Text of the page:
Clifton said he is watching the sectors as a barometer for the candidates, and a portfolio he structured to show a Democratic party win showed Clinton with a 57 percent chance of winning as of Friday. In the last seven elections, first debates have resulted in a widening of polling margins of at least 2 percentage points, and that would be key in this election where Clinton's lead is not that wide in some polls.
In a study of all presidential debates going back to 1980, analytics firm Kensho found that the S&P 500 was lower 52 percent of the time one week later, with an average decline of a half percent. That includes the 2008 late September, early October one week decline of 9.4 percent.
Political strategists say Monday's challenge for each candidate is clear. Clinton needs to appear physically strong in the debate and overcome concerns about her health, after a recent bout with pneumonia and other past health issues. Trump needs to appear presidential, like a steady hand who can be trusted to lead the nation.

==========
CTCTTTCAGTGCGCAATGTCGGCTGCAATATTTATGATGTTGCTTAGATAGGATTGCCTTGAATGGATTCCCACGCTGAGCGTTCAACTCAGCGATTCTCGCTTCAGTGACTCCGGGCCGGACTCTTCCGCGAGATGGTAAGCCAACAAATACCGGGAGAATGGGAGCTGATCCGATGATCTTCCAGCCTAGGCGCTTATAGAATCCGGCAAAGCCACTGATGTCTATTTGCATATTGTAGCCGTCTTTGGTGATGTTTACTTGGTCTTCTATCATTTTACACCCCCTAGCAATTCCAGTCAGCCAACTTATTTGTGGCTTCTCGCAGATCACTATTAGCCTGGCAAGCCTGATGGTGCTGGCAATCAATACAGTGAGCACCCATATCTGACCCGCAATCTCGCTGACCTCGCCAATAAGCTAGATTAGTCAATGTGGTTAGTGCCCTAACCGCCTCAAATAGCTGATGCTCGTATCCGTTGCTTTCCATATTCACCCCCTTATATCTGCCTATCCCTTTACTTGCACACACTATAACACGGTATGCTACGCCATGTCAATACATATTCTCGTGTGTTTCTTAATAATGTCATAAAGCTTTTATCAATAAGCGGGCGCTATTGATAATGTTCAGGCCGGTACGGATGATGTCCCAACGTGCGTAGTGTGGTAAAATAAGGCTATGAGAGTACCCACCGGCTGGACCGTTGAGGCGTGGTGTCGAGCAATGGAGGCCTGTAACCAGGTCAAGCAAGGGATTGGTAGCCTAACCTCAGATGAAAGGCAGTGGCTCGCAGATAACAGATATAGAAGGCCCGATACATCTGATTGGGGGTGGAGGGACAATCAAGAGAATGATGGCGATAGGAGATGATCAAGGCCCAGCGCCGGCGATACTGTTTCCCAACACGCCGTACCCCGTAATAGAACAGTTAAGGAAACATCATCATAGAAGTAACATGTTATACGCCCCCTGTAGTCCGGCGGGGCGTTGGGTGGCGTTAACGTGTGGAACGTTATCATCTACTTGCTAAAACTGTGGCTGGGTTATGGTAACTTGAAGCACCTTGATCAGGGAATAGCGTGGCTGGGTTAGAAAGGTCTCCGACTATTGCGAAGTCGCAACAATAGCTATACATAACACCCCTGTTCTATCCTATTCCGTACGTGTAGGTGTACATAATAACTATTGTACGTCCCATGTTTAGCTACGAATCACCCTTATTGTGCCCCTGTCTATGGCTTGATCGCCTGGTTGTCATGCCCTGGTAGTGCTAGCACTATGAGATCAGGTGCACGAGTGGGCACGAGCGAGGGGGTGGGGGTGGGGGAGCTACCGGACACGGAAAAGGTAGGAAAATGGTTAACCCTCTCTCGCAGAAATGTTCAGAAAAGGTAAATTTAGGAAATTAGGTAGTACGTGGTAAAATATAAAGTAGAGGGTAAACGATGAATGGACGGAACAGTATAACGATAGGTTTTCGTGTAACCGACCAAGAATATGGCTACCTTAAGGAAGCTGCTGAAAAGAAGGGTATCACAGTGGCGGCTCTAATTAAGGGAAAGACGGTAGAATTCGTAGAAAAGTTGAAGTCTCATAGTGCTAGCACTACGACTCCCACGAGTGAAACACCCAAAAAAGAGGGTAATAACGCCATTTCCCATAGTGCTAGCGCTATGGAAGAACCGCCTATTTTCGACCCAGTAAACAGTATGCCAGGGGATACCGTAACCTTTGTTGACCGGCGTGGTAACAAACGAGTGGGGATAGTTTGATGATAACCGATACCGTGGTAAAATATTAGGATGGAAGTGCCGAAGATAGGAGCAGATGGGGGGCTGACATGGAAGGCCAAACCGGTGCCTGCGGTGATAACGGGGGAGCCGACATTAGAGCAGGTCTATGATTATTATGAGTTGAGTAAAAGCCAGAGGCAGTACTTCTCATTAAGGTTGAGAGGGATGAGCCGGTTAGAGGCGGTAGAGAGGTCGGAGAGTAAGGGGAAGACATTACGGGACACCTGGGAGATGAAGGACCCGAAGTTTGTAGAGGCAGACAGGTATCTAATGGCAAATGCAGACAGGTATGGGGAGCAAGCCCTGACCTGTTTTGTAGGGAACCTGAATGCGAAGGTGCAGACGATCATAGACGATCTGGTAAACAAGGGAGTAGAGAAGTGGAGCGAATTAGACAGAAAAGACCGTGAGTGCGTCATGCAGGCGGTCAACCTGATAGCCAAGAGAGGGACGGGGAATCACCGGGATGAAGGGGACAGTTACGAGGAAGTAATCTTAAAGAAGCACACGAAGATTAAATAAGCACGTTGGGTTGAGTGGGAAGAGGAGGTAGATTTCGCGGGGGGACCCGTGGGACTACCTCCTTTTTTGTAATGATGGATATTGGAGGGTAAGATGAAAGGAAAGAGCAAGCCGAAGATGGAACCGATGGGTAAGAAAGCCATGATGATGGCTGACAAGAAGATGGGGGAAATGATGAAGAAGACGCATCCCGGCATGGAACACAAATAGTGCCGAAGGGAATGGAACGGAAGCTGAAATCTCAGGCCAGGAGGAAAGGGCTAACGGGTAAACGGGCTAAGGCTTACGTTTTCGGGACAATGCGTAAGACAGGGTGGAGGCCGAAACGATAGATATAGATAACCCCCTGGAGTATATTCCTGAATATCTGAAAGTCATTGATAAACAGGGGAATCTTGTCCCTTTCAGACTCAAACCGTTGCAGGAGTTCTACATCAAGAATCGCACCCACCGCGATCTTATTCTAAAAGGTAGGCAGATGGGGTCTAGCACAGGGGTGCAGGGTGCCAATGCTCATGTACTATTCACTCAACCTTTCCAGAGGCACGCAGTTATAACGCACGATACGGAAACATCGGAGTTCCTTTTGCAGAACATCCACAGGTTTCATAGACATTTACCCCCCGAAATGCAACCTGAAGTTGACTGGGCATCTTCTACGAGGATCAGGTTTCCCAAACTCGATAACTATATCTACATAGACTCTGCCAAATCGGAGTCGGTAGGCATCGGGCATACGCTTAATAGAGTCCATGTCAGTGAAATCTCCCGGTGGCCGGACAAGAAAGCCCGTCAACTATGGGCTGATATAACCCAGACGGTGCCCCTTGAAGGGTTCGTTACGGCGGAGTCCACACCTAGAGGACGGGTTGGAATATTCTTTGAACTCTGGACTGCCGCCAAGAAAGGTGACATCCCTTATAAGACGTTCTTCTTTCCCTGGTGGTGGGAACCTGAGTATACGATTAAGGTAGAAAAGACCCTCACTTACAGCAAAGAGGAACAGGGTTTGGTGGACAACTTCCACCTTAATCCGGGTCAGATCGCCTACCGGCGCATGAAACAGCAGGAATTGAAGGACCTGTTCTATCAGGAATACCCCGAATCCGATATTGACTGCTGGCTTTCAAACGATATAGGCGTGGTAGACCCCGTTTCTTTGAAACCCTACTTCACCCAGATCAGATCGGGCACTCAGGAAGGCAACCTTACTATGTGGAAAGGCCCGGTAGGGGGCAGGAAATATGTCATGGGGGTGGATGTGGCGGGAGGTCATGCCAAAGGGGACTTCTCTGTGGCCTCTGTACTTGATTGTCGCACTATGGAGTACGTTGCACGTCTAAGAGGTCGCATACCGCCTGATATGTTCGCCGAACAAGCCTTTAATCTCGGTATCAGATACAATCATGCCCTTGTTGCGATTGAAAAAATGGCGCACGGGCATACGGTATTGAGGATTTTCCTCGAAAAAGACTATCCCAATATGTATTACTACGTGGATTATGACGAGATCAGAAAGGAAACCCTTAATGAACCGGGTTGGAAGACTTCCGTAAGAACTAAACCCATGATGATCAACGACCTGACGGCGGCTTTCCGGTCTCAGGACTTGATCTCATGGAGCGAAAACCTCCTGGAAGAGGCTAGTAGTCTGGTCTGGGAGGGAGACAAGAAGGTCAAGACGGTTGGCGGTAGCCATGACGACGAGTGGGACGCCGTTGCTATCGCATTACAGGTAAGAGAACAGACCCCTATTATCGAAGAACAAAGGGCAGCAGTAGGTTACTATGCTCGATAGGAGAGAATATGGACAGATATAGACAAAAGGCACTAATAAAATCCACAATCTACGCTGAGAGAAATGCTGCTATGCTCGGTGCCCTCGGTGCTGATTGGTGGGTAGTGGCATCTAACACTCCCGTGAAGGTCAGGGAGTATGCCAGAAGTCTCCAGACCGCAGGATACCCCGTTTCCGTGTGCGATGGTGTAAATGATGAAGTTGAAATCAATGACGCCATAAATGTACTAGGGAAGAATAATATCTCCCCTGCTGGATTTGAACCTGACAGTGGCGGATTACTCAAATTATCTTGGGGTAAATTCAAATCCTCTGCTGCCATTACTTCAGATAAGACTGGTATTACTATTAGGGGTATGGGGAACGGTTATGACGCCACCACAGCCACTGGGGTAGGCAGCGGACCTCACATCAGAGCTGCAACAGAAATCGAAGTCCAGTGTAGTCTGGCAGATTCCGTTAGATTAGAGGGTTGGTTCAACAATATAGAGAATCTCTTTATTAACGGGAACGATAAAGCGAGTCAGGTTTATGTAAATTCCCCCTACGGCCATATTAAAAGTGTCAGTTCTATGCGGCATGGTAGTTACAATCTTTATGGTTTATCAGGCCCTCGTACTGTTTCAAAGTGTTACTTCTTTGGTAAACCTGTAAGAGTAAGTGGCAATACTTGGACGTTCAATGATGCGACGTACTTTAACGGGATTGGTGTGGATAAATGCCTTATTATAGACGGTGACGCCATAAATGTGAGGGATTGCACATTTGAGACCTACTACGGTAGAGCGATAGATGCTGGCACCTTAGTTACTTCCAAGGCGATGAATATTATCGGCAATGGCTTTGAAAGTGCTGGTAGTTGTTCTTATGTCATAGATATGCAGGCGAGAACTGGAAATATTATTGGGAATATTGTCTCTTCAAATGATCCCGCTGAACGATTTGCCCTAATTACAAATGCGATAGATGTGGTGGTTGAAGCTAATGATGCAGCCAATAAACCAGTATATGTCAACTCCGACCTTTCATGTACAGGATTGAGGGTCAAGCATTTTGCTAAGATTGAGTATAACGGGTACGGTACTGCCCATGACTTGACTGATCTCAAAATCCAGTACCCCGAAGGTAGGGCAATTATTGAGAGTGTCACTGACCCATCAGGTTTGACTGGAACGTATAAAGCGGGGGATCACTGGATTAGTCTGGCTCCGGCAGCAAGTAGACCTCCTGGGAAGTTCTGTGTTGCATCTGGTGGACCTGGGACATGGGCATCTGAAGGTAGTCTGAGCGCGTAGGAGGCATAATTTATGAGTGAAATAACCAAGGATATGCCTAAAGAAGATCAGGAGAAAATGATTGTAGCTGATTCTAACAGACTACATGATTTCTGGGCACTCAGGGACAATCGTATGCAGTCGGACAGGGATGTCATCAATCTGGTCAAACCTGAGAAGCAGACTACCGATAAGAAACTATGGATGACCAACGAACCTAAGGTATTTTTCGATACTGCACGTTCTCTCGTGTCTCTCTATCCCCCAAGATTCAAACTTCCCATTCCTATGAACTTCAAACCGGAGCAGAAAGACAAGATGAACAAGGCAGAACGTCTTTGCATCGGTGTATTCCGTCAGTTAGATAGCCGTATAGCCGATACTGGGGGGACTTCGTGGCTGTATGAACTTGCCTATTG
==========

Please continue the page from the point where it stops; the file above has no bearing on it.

"If he's snarling and nasty, that might please his base but will it look presidential for a lot of swing voters who have not paid that much attention? Will Hillary Clinton still look energetic in the last half hour? She'll probably win points. Her knowledge of the details still exceeds his. He may have some gaffes and get some facts wrong, but for most viewers it will [be] the image he's projecting," said Valliere.